Rare Classroom: Acute Flaccid Myelitis

Welcome to the Rare Classroom, a new series from Patient Worthy. Rare Classroom is designed for the curious reader who wants to get informed on some of the rarest, most mysterious diseases and conditions. There are thousands of rare diseases out there, but only a very small number of them have viable treatments and regularly make the news. This series is an opportunity to learn the basics about some of the diseases that almost no one hears much about or that we otherwise haven’t been able to report on very often.

Eyes front and ears open. Class is now in session.

The disease that we will be learning about today is:

Acute Flaccid Myelitis

What is Acute Flaccid Myelitis?

  • Acute flaccid myelitis is a rare condition that affects the spinal cord.
  • In the past, polio could cause the disease, but as of 2014 no cases in the US have been linked to polio
  • It can trigger a rapid onset of serious symptoms, such as breathing problems, weakness, and decreased reflexes
  • The majority of cases take place in children
  • Cases have increased in recent years, but acute flaccid myelitis remains incredibly rare, affecting about 1 in 500,000 children annually in the US
  • Diagnosis involved evaluation of the nervous system and spinal cord imaging
  • For reasons that are unclear, cases tend to occur in late summer and early fall

How Do You Get It?

  • The cause of acute flaccid myelitis is not well understood and has been attributed to a variety of factors.
  • The condition often takes place soon after recovery from a mild viral infection, or at least symptoms that resemble one
  • The CDC lists a number of potential factors, such as:
    • Viruses, such as polio, enteroviruses, adenoviruses, and West Nile Virus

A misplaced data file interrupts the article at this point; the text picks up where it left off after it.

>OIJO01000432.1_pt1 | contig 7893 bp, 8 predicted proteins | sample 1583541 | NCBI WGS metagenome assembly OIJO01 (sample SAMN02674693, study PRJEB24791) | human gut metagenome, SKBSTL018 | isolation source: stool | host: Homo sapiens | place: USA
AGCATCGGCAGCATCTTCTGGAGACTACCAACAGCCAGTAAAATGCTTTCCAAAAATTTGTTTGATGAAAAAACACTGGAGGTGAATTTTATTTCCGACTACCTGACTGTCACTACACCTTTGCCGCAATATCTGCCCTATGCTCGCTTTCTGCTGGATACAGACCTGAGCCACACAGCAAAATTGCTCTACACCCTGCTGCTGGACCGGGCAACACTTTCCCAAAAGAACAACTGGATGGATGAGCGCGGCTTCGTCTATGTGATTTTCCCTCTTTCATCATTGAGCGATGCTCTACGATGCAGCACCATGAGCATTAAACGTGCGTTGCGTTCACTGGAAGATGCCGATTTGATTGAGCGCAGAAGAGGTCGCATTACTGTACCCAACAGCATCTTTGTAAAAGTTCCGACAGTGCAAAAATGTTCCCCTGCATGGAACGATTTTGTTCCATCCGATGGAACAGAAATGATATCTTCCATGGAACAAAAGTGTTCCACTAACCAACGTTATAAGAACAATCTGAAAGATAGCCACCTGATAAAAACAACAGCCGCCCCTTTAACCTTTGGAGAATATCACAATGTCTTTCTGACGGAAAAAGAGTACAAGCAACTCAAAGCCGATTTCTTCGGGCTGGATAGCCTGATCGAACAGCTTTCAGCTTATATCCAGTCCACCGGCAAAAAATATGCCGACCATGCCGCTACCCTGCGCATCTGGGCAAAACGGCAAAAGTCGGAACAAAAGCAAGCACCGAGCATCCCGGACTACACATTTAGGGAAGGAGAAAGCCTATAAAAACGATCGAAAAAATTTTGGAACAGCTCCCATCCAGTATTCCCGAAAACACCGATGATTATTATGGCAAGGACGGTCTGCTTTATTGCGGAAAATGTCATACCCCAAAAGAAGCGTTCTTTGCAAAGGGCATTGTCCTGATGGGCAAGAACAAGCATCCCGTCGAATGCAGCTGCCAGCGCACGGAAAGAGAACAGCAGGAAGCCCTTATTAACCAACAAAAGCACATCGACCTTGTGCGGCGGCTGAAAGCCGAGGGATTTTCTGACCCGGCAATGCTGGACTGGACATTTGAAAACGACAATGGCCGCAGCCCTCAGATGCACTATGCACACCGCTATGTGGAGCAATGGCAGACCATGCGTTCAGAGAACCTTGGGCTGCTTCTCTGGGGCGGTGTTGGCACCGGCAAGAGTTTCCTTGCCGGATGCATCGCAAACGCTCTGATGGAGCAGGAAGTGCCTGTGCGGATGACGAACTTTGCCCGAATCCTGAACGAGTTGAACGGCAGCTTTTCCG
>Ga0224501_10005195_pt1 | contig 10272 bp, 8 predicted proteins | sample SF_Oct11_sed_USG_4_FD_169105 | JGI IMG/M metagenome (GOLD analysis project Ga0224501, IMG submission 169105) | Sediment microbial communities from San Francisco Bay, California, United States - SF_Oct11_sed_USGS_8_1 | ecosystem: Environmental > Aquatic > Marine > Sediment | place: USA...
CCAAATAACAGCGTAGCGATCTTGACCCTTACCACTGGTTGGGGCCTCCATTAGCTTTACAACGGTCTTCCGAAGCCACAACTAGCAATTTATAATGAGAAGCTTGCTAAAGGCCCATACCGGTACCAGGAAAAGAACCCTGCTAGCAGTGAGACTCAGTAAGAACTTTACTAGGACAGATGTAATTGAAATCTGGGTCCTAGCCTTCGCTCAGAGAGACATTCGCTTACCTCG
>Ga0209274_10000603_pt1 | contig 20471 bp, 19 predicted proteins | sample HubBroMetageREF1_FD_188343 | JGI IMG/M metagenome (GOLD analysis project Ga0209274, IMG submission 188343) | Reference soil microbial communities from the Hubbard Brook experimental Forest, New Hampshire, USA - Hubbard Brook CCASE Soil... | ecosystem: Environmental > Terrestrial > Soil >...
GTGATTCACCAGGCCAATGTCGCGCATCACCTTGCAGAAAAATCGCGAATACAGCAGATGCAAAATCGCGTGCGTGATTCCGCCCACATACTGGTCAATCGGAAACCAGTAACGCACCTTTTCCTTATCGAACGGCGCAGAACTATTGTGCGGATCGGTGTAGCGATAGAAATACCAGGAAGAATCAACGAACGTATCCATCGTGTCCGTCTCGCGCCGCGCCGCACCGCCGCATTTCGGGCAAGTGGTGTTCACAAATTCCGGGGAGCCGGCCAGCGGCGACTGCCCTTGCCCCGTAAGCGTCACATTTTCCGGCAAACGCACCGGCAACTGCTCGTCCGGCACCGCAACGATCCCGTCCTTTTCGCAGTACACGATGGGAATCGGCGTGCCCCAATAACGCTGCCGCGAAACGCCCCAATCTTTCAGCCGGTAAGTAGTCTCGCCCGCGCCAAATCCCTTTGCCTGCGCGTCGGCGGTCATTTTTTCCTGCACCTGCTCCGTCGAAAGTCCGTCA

• Genetic disorders
    • Environmental pollutants
  • Overall, the cause remains unclear, but viral activity is likely to play a role

What Are The Symptoms?

  • Acute flaccid myelitis can inflict a number of serious signs and symptoms.
  • A diagnosis requires at least one gray matter lesion on the spinal cord and acute onset limb paralysis.
  • A full list of symptoms include:
    • Sudden weakness affecting the arms and/or legs
    • Difficulty speaking and swallowing
    • Decreased reflexes
    • Facial droop and weakness
    • Trouble moving the eyes and eyelids
    • Urinary retention
    • Trouble breathing
    • Grey matter lesions on the spinal cord
    • Dysfunction of the cranial nerve

How Is It Treated?

  • Outcomes can vary greatly for acute flaccid myelitis, but in many instances, outcomes are poor
  • This is partially a result of the treatments options for the disease, which are limited in effectiveness
    • Treatment is generally supportive and symptomatic
    • Some patients will require physical therapy or occupational therapy
    • In severe cases, mechanical ventilation may be needed
  • Many survivors are left with permanent weakness
  • The effect of treatments such as immunoglobulin, antiviral therapy, corticosteroids, and plasma exchange is unclear

Where Can I Learn More???

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